We now return to our regularly scheduled programming of me eking out the last two excruciatingly shitty episodes of Gilmore Girls while I knit tiny hats — I’ve made it this far, and I feel like I owe it to the baby to finish what I started.

(*Also, capitalism. Shit-tons of bootstrappy malarkey. Also, BOOTSTRAPY MALARKEY is a great band name for a fusion Irish folk/American folk band, called it.)

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27 thoughts on “I Leave You People Alone for One Week: A Higher-Ed Bullshit Roundup

  1. That Chronicle piece (Story #2). This entire “opinion piece” is basically a blowjob for his future tenure-and-promotion committee. (There, I said it.)

    “Every fall, we seem to get a barrage of sad tales from A.B.D.’s and angry polemics from bitter grapes, who rail against a process they will never understand—because they don’t want to.”

    “When you have tenure, don’t let it go to your head.”

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      1. You know, I really hope that this [redacted for civility]’s tenure committee actually finds this rhetorical slobbery blowjob to be distasteful. (Yes, I’m a petty person sometimes.)

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      2. He IS a smug motherfucker. That’s GREAT that he finished in four years. Some of us had elderly parents to care for, or health issues, or had to juggle several part time jobs in addition to being in a PhD program so we could pay our fucking bills. Some of us had to do all those things at once, actually! If only we had worked hard enough and been More Like Him we could be bootlicking pricks who published next to nothing and yet still landed a tenure-track job.

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    1. I’m coming to this post late, but that doesn’t lessen the urge to take my husband’s CV and smack the smug little kid who wrote Story #2 in the face with it. Hubby’s CV is equally if not more prolific plus he earns top teaching evals. But due to LIFE and RECESSION and fucking STALE PhD MYTH, Hubby is stuck in VAP mode (albeit in better states than Nebraska, and as a Minnesotan I can say this) while special snowflake Author #2 gets a TT job. I apologize for bragging about Hubby but this article absolutely infuriates me, as if writing (a.k.a. “alleged torture,” *eyeroll*) is what got Snowflake a job. From what I’ve observed, publishing is a rigged lottery. The entire academic hiring process is a Bunuel film. But as a spouse who loves her academic, I continue to encourage and support while wishing Biblical plagues on search committees who hire regardless of merit, much less how much writing/publishing a candidate has done. (Although last month I told Hubby that FT Costco employees make 50% more than he does in his current position, so sometimes the devotion can waver. Sorry.)

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  2. This story makes me wish we had a secret hand shake/fist bump. Cause I need a method for celebrating the awesomeness that is your connection between stories A, B, and C. So here’s a possible story D: Time magazine is wowed by the completely disinterested and altruistic tech bajillionaires who are volunteering their time to improve K-12 by fighting to end teacher tenure. We know they are on the right side of this fight because they couldn’t possibly stand to benefit.

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  3. When I saw Story 1, I was surprised that anyone thought that “sage on the stage” was the current model of higher ed teaching. The transition to being a “guide at the side” is so commonplace that the CHE was publishing parodies of it in 2008 (http://chronicle.com/article/The-Antiprofessor-Speaks-Out/35866/). The term “sage on the stage” appears in the CHE (in an article about how technology will change everything!) as far back as 1997 (http://chronicle.com/article/Rethinking-the-Role-of-the/98112/).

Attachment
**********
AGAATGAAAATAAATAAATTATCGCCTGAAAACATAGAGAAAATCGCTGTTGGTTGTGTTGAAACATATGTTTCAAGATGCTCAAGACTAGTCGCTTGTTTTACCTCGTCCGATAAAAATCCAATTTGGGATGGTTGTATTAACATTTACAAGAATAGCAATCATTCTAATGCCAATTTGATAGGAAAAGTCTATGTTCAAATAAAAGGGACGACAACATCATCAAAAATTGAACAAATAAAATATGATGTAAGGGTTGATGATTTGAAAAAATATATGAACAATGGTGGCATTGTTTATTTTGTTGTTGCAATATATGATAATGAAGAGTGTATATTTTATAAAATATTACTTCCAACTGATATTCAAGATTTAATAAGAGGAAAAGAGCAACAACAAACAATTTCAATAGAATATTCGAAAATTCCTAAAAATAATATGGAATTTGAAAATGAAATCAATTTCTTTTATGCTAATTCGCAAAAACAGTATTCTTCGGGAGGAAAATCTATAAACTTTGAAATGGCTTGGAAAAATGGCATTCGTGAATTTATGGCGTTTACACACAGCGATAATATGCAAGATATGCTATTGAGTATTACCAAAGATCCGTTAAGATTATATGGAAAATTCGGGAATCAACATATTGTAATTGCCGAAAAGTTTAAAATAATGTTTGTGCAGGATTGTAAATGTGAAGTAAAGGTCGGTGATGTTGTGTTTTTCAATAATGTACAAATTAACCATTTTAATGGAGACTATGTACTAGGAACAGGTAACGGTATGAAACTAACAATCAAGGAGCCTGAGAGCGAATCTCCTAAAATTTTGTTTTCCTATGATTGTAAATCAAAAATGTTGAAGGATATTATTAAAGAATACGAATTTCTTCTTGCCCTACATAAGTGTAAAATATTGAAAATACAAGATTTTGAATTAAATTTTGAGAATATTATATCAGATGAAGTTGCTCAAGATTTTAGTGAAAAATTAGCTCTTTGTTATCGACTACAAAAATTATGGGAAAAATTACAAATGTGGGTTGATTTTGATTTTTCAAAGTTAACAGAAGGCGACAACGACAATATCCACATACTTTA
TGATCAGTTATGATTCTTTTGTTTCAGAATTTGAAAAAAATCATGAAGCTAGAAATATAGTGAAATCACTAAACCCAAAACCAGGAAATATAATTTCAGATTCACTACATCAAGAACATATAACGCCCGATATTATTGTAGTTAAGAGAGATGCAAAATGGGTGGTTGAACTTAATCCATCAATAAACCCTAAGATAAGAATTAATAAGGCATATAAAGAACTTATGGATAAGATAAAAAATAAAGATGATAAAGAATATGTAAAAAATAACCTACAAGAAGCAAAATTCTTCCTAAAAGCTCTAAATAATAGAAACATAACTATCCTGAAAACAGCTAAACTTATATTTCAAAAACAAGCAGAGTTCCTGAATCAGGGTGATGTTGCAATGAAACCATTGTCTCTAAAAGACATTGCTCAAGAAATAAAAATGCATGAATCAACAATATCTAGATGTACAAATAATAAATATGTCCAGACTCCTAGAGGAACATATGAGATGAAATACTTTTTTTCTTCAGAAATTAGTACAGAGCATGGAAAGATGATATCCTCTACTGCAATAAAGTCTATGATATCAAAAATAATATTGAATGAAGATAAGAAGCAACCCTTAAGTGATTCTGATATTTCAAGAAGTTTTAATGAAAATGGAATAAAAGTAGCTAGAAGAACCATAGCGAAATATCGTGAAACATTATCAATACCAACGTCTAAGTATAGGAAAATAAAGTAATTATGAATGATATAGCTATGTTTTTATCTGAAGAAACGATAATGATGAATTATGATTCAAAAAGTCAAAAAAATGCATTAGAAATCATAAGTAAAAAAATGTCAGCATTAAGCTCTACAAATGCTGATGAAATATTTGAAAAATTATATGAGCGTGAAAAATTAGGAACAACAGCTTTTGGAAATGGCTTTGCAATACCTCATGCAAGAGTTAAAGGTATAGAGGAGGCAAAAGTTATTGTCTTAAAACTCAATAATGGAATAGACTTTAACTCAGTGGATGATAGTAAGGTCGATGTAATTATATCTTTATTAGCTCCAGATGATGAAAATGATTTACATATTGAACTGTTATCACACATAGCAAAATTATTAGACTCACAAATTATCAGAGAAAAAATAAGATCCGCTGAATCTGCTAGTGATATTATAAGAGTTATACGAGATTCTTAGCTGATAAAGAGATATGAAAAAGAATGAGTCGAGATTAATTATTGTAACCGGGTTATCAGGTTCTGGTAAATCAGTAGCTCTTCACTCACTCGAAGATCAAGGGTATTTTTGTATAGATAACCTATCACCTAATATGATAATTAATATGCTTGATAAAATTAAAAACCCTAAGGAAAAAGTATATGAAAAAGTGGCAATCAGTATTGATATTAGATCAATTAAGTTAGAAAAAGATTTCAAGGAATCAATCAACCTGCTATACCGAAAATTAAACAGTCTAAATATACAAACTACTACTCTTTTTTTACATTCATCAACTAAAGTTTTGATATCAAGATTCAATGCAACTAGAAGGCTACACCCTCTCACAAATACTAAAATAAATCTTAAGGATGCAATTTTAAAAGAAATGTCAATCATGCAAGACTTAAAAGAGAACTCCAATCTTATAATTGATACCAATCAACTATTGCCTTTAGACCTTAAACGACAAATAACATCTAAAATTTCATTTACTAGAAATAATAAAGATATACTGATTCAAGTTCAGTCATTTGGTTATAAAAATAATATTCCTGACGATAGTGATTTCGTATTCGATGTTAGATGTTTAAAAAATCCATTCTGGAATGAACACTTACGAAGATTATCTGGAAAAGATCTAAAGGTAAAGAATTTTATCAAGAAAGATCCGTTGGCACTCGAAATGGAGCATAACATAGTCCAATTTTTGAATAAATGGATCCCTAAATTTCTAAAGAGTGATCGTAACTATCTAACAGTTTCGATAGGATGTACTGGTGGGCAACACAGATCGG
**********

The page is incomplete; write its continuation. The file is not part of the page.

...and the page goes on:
As for Story 2, I thought it was kind of annoying when I read it, but thanks to this post, I’ve now upgraded it to enraging.

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    1. Yeah, I ran over here to see if RS had a response already, too! I don’t know how to feel about that one — my attitude used to be RETIRE GO AWAY MAKE WAY FOR NEW HIRES but in the decade that I’ve been a faculty member I’ve seen the pattern be that… the faculty just shrinks with retirements, the old folks don’t get replenished, the tenure lines just go away. So at my institution when they were recently encouraging early retirement for budgetary reasons I was on the side of OLD FACULTY STAY ON AND RAISE HELL. They are at a career stage when they can really use their platform to savage higher ed trends and go after admin shenanigans with no risk to themselves, at all at all. Of course most of them don’t, but the math doesn’t work as “one old prof out, one new prof in”.

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  4. Story 1, the guy has a doctorate in education but no apparent job. He’s identified as a speaker, etc. the job market for education doctorates is actually pretty good. Maybe he’s a sour grapes, “i don’t have a job so no one else should either” type. Time is a feeble shadow of its former self, as is Newsweek. Unreadable.

    Ps: have you been following the sad tale of General Theological Seminary in ny? 8 of their 10 full time faculty complained to the board about the dean, and the board “accepted” their “resignations.”

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      1. They got hired back for the rest of this year only, stripped of their tenure. One guy left and got a severance package. Apparently everything’s under a gag order. The faculty supporters have a very active FB page, you need to be recommended to join but I’m sure you could be if you wanted to follow it. One of the worst violations of faculty rights I’ve seen ever.

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  5. Anyone who truly thinks instructional costs are high has never seen the average salary of a professor compared to the football coach’s. Or the average salary of a professor compared to really anything else in a higher ed budget.

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  6. If we could all be so lucky to publish four articles during graduate school and end up in glorious Kearney, Nebraska. Having been on numerous search committees, I have found that almost all applicants are smart, hardworking, and “doing the right things.” Beyond that, it is simply luck. To imply anything else is at best delusional and at worst disingenuous.